Amanda Todd is a Lecturer of Human Geography within the Anthropology and Geography Department at Coastal Carolina University. She has been teaching geography courses for 17 years. Amanda teaches students to see and understand how geography impacts their daily lives, through purchases made, as tourist visiting places, and as citizens in local and global communities. She also strives to show how geography can be beneficial knowledge to have within many different career fields, as she has majors and non-majors in her classes.
In classes with Amanda, students receive traditional lectures, watch documentaries, and read articles or book chapters on topics related to the course. She also offers choices within assignments. The students can select the culture, region, or particular topic that interest them personally, or that would connect in with their future career. She also takes the students outside for various activities depending upon the course. These activities may include outside observation and awareness exercises, collecting soil samples, or building a labyrinth.
This course covers the concepts of topophilia, biophilia, geophilia, and spiritual landscapes. The Spiritual Landscape course covers natural areas (geologic formations, mountains, rivers, waterfalls, etc.) Through the modern lenses of tourism impacts and economic development to historical accounts of ceremonial uses of sites, archeological findings, and mythology associated with sites and their uses today, students explore and learn how these places emanate power and why for different cultures. This course is taught in the Fall Semester online and has been Certified by the Coastal Office of Online Learning.
This course covers sacred sites, sacred geographical areas, and sacred paths (pilgrimages). The Sacred Spaces, Sacred Paths course covers built environments in areas attributed with spiritual or sacred power and or energies (i.e., temples, churches, cemeteries, shrines, and labyrinths.) This course also covers how and why people create sacred space through understanding orientation in space and the local landscape. The students in this class design and build a labyrinth. Watch the videos below that highlight the construction of the labyrinth and student perspectives of the experiential learning opportunity. The course is typically offered every Spring Semester in a hybrid format.
This course covers ancient & historical cultures’ supernatural beliefs, ritual practices, and mystical symbolism. Topics may include: witchcraft, altered states of consciousness, shamans, divination, magic, death rituals, UFO religions, and cult objects. We approach these topics through the study of folklore, mythology, historical, and archaeological evidence. This course is offered every other year typically in the Spring. Next projected offering Spring 2024.
Watch as the students of Sacred Spaces, Sacred Paths construct and discuss their experience building the labyrinth for the campus community.
Ribbon Cutting and Dedication Ceremony for the students that created the labyrinth on campus Spring 2022. Event was hosted by the LiveWell Office.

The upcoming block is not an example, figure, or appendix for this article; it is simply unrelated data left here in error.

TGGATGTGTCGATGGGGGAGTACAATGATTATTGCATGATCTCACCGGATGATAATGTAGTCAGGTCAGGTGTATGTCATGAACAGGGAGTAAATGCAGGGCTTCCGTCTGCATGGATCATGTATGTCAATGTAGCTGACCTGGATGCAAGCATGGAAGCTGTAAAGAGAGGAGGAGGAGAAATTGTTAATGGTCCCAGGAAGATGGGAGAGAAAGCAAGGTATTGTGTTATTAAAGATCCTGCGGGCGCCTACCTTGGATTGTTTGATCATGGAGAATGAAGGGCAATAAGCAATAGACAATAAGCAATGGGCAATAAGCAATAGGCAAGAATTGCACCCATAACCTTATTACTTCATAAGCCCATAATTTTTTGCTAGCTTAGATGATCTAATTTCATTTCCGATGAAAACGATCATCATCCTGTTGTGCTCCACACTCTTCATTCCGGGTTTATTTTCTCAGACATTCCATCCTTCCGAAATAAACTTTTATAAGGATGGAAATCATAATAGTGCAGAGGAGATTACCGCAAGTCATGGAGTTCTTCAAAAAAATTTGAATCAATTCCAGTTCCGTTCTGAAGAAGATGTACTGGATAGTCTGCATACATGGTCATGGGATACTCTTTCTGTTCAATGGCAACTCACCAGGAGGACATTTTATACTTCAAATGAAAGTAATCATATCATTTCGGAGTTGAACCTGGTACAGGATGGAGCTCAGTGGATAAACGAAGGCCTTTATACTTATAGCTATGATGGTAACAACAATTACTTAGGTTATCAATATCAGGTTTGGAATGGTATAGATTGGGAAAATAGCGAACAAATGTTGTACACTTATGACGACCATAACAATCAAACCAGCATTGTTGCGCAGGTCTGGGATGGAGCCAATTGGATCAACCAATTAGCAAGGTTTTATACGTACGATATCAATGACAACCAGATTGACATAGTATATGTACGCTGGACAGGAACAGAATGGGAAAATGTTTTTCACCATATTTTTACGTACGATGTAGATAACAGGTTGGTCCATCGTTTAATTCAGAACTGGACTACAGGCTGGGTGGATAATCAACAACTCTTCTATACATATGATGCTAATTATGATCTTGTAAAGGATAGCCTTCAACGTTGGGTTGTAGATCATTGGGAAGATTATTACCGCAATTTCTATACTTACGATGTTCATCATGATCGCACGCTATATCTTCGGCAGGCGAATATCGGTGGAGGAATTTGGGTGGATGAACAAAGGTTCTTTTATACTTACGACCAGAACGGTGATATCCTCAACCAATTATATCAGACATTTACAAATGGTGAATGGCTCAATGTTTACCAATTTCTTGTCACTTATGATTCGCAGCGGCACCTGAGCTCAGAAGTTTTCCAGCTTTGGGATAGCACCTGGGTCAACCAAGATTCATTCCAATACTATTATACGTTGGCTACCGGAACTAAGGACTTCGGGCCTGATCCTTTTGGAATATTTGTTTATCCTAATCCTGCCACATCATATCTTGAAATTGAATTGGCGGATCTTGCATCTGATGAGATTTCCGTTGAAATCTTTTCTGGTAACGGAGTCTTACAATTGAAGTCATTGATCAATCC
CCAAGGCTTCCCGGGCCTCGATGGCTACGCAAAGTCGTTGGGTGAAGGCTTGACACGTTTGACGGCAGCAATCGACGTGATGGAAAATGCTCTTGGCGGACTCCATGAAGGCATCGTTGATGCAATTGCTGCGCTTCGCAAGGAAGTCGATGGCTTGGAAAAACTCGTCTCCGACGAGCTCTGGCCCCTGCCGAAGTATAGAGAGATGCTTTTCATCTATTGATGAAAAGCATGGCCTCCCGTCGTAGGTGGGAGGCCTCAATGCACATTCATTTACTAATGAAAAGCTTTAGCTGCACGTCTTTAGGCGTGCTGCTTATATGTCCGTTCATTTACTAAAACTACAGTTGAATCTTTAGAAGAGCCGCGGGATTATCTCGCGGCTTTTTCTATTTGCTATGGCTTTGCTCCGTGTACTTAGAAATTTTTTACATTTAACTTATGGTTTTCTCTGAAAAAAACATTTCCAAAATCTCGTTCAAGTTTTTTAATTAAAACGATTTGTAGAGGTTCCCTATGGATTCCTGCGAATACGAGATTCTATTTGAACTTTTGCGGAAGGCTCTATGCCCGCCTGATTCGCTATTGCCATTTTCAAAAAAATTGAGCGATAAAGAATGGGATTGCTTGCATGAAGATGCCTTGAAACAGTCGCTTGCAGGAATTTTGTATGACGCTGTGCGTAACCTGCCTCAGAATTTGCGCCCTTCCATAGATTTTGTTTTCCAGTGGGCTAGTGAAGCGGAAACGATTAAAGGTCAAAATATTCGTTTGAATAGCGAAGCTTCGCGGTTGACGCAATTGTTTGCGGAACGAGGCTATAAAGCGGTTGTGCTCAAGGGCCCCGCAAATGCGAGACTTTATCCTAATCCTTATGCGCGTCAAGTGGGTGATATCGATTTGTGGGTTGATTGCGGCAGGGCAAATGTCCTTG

This course covers the human-environment interaction through time and space as a cross-listed course between Geography and Anthropology. The way Amanda approaches the course is based upon assessing the socio-cultural anthropological aspects of various case studies through elements of our earth. These elements may include topics related to: Fire, Water, Wind, Stone, Plants, Animals, and Humans. Topics vary by semester. The course is taught Spring and Fall Semesters.
This course explores the topics of human-environment interactions through the lenses of cultural, political, and spiritual ecologies. Topics may include population, tourism, and development; construction of roads and stream restoration/mitigation projects; and urban flooding issues. Pre-req for this course is Cultures and Environments. This course is offered every Fall Semester and involves a group project for completing a technical report for a section of campus.
This is the foundational course for understanding people and places. A standard course for geography majors and highly recommended for history and secondary education majors. Everyone in the world would benefit from a World Regional Geography class. Within each region at an introductory level we cover the physical and cultural geography of the region. Typically taught Summer Semesters online.
Upper level regional course covering the physical and cultural geography of the region through time and space. Topics typically include the Hawaiians relationship to the natural environment, the sacred art of Hawaiian Hula Dance, and the migration patterns within Oceania. Mythology, current geo-political issues, and more are covered. Students in this course may make items and work hands on in crafting traditional items. Students may learn mythology and history associated with a chant (oli) or song (mele) and perform Hawaiian Hula.
Upper level regional course covering the physical and cultural geography of the region through time and space. Topics typically include the Buryats of Lake Baikal (a sacred body of water) and the environmental record of Russia along with protection and extraction of natural resources. Demographics are also covered along with language families and religions. This course is offered at various times depending upon needs and requests.
Physical Geography and Earth Science
Cultural Geography and Population Geography
Geography of the Non-Western World and Geography of Appalachia
College Transfer Success
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